Some 128,000 children will wake up homeless in Britain on Christmas Day - the highest number in a decade, according to a leading housing charity.
The figure, which has jumped by two-thirds since 2011, was labelled a "national scandal" by Shelter chief executive Polly Neate.
Families shunted into temporary accommodation are rocked by "psychological turmoil" with children often suffering from feelings of anxiety, shame and fear, the charity said.
The Shelter report comes amid the first sustained increases in child and pensioner poverty for 20 years.
Almost 400,000 more children and 300,000 more pensioners are living in poverty than four years ago, according to the Joseph Rowntree Foundation.
Ms Neate said: "It's a national scandal that the number of homeless children in Britain has risen every year for the last decade.
"Many of us will spend Christmas day enjoying all of the festive traditions we cherish, but sadly it'll be a different story for the children hidden away in cramped B&Bs or hostel rooms."
Families placed into emergency B&Bs and hostels often live in a single room, with parents sharing the bed with children, the Shelter report found.
Several parents also said their child's mental and physical health had declined since they became homeless - citing bed bug infestations, broken heating, and stress.
Ellie, 15, told Shelter about the problems of living in a cramped room with her whole family.
She said: "It's hard to concentrate at school because there's the worry about coming home. It's just stressful.
"There's nowhere we can relax or get any privacy. Before it was much better.
"We had our own home right near school and right near our friends. We all had our own rooms and a cooker and a fridge. We could eat proper meals. I just want it to be like it was before."
Almost half of families in England placed into B&Bs stay beyond the legal six-week limit, the charity added.
Shelter said: "Most of us are unaware of how homeless children live. Families rarely experience the most visible symptom of homelessness - having to sleep rough.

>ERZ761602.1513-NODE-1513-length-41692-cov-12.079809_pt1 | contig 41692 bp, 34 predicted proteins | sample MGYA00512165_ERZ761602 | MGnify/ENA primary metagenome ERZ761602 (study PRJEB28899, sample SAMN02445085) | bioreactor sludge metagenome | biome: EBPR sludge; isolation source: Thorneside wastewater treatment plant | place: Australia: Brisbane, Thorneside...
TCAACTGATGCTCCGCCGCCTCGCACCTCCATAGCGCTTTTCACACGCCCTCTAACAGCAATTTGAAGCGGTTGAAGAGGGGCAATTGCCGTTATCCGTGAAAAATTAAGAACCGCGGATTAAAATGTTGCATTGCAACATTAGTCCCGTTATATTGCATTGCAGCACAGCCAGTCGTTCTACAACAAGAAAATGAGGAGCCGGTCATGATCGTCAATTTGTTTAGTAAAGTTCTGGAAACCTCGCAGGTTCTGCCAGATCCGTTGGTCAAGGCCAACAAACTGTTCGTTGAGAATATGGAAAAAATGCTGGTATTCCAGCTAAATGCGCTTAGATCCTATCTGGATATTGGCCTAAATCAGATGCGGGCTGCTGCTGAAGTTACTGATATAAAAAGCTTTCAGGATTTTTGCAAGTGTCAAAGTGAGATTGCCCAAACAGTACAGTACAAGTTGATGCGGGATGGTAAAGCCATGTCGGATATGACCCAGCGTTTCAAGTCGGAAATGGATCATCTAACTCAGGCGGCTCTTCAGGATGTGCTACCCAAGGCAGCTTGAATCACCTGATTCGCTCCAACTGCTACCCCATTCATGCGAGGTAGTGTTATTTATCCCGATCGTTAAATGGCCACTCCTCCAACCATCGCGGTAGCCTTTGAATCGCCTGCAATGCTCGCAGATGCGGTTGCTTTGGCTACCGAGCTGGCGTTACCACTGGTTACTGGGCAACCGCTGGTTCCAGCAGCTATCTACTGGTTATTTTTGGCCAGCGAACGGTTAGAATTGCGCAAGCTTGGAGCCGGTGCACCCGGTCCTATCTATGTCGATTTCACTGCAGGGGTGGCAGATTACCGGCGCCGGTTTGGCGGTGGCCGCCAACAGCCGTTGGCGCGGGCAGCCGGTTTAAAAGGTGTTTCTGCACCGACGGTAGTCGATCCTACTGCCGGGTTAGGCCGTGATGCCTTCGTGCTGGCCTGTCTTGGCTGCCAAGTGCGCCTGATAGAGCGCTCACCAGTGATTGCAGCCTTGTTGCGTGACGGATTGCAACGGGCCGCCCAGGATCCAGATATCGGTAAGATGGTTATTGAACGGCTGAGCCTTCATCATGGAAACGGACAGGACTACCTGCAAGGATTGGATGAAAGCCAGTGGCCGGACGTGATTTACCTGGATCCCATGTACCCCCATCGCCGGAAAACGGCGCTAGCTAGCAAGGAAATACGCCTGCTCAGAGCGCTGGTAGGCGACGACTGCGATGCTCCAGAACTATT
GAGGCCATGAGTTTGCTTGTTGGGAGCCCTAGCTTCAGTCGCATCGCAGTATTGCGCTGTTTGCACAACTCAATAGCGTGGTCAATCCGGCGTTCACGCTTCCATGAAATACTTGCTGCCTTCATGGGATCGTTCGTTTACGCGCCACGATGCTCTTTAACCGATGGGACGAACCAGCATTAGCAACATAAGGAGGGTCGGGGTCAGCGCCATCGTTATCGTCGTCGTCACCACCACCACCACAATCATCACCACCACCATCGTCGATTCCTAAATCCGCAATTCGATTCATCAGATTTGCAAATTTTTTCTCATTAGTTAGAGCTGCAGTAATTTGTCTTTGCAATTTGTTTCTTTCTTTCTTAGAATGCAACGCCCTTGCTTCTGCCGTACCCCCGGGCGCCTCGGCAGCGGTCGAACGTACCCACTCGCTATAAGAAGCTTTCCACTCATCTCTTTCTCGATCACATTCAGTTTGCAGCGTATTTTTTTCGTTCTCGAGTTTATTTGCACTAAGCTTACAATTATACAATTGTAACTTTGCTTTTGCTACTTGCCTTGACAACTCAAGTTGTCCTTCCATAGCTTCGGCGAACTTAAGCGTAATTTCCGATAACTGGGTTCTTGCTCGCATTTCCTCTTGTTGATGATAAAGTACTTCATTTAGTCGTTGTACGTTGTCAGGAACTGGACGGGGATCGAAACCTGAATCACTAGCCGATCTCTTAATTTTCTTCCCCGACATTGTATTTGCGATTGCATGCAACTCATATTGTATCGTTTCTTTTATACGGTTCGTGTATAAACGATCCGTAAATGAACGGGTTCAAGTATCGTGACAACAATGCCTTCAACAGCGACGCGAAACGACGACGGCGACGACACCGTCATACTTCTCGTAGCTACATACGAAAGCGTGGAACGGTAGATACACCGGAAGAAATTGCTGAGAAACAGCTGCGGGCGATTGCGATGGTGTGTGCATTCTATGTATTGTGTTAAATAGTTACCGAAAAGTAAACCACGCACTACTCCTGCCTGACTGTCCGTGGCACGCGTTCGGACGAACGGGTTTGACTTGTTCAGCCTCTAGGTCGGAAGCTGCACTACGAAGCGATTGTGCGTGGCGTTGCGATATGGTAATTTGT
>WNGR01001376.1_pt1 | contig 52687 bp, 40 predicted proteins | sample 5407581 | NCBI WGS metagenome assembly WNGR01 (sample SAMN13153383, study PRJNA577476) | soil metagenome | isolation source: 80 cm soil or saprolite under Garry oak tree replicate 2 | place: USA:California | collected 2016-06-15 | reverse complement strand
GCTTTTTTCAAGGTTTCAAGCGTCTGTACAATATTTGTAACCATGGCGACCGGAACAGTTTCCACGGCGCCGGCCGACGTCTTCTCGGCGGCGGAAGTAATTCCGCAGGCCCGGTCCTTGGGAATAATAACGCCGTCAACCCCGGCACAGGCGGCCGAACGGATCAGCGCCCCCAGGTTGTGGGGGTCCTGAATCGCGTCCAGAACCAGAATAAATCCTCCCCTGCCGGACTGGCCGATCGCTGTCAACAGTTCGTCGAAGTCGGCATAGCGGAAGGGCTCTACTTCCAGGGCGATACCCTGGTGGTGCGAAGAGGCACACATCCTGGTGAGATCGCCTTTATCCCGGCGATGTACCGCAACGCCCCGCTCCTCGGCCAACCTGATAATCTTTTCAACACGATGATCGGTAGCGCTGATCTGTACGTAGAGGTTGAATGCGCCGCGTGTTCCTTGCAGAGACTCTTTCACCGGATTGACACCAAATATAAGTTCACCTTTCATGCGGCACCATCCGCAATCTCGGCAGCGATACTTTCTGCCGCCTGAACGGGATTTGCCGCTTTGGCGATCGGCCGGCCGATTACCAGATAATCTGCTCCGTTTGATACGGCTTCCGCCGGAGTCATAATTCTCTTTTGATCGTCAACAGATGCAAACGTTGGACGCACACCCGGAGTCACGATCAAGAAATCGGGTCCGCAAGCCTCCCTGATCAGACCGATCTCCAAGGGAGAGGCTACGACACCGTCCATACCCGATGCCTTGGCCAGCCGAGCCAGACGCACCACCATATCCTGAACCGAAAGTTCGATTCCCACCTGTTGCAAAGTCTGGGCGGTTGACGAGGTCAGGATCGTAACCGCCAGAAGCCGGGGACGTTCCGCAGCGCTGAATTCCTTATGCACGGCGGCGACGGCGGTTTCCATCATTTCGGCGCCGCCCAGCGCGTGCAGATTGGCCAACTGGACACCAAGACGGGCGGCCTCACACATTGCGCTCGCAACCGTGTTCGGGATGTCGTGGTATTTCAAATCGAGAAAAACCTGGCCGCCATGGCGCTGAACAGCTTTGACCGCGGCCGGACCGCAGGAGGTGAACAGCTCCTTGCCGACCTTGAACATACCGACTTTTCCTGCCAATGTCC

"They are often embarrassed to even let relatives or friends see where they are having to live."
Ms Neate added: "No child should have to spend Christmas without a home - let alone 128,000 children."
An NSPCC spokesman said: "Shelter has exposed the devastating impact on children of losing a roof over their head.
"It's frightening to think the anxiety felt by some children leads to them feeling ashamed, or even considering taking their own life.
"For any child struggling to cope in this situation, Childline is available, free and at any time of day or night, to help them talk through their worries."
A spokesman for the Department for Communities and Local Government added: "This Government is committed to breaking the homelessness cycle once and for all, and is working with Shelter and others to do this.
"We're providing over £1 billion until 2020 to tackle the issue and are implementing the Homelessness Reduction Act - the most ambitious legislation in decades that will mean people get the support they need earlier.
"Councils have a duty to provide safe, secure and suitable temporary accommodation. This means that people are getting help now and no family is without a roof over their head this Christmas."
To support Shelter's Christmas appeal visit www.shelter.org.uk or text SHELTER to 70080 to donate £3.
Copyright (c) Press Association Ltd. 2017, All Rights Reserved. Picture - Louis Williams with his letter to Santa asking for a ‘forever home’ - (c) Shelter / PA Wire.